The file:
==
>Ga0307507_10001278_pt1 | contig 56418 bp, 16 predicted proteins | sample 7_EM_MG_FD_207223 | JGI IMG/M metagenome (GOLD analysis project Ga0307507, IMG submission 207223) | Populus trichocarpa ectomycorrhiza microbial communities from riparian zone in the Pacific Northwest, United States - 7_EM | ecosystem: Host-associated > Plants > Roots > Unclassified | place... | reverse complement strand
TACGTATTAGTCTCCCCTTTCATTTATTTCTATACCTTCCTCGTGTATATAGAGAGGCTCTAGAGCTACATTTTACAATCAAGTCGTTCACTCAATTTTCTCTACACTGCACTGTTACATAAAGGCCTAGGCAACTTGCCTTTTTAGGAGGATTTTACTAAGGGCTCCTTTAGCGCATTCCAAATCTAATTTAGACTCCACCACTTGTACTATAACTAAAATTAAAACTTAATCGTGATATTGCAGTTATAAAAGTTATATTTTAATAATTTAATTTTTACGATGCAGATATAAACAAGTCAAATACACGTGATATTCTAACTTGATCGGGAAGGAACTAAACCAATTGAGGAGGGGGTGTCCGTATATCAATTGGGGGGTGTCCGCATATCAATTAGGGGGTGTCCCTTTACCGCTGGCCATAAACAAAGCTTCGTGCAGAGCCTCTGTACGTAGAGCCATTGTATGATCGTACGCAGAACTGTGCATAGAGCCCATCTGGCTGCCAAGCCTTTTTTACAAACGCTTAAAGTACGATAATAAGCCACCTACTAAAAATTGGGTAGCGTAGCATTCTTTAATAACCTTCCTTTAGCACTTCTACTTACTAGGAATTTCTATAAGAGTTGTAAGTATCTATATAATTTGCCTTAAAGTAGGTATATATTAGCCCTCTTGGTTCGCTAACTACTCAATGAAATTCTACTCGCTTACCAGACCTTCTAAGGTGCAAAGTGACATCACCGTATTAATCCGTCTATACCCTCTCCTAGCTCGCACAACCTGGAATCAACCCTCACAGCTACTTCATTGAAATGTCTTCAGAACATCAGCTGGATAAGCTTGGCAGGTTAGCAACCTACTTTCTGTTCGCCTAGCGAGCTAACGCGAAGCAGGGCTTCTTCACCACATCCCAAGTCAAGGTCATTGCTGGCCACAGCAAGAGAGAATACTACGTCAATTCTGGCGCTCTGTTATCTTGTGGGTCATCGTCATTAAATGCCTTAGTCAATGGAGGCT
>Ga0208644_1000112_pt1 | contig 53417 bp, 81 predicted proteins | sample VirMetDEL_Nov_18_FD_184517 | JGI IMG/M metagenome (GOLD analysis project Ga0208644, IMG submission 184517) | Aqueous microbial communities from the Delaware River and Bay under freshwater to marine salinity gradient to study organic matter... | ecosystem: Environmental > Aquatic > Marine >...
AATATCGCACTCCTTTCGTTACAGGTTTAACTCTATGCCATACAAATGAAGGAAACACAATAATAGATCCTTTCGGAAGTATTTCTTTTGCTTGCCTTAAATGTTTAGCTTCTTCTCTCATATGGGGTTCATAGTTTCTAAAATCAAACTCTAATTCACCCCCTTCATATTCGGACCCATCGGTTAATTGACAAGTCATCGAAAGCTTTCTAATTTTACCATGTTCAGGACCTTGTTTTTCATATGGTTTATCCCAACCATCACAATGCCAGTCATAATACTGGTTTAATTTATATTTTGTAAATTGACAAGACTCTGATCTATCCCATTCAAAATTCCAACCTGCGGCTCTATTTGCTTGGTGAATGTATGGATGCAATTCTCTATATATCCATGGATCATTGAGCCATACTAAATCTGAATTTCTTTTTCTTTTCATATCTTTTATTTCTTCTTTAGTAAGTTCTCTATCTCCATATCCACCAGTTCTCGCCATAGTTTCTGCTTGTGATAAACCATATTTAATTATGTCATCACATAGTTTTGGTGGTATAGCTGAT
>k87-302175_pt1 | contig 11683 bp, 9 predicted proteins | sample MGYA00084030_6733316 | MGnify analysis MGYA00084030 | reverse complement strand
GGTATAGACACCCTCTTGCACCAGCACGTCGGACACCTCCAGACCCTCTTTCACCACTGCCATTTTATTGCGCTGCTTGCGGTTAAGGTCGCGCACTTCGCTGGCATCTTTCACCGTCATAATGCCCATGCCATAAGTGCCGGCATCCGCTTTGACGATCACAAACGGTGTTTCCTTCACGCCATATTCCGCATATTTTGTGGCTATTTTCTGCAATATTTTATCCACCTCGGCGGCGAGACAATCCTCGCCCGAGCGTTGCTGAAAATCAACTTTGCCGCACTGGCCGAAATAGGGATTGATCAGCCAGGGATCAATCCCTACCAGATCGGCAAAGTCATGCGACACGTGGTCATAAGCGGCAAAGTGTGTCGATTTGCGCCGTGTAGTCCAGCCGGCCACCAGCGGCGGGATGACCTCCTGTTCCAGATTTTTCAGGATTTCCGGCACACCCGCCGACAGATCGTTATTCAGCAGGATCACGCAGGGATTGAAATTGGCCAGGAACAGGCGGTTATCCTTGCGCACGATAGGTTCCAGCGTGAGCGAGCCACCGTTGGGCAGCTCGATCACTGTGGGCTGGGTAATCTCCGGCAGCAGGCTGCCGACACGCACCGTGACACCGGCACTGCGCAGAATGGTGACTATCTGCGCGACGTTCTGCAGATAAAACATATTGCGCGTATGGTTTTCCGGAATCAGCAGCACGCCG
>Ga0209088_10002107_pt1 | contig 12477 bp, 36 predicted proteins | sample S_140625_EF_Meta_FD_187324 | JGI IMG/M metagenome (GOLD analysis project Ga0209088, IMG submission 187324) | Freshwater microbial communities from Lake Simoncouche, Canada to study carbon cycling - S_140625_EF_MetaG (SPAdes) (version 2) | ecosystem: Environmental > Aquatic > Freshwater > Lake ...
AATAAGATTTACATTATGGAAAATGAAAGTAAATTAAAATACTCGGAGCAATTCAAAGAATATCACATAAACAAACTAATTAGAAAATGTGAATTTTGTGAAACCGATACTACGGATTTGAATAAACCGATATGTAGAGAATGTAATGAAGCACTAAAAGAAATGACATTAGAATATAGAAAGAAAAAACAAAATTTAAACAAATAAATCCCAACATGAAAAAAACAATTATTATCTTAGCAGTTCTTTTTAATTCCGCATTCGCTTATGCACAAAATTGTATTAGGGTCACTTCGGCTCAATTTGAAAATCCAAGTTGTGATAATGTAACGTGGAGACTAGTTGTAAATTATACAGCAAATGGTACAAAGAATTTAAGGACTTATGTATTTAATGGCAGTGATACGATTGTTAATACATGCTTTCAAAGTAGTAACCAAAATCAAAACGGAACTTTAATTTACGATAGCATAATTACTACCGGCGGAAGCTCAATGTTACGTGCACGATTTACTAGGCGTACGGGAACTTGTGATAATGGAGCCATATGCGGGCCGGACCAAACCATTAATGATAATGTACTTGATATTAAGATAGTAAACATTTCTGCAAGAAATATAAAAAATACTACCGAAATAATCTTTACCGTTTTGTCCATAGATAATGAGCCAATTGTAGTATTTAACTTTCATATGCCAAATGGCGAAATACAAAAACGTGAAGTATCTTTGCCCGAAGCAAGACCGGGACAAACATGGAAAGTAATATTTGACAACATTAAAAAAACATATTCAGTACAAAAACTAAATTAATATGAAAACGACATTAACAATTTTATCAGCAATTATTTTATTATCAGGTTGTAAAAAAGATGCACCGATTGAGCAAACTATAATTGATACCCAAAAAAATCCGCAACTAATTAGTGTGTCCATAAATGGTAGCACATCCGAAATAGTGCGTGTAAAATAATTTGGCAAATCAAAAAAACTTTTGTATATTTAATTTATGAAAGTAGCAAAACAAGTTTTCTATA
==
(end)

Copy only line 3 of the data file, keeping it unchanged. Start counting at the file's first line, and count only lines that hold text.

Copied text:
>Ga0208644_1000112_pt1 | contig 53417 bp, 81 predicted proteins | sample VirMetDEL_Nov_18_FD_184517 | JGI IMG/M metagenome (GOLD analysis project Ga0208644, IMG submission 184517) | Aqueous microbial communities from the Delaware River and Bay under freshwater to marine salinity gradient to study organic matter... | ecosystem: Environmental > Aquatic > Marine >...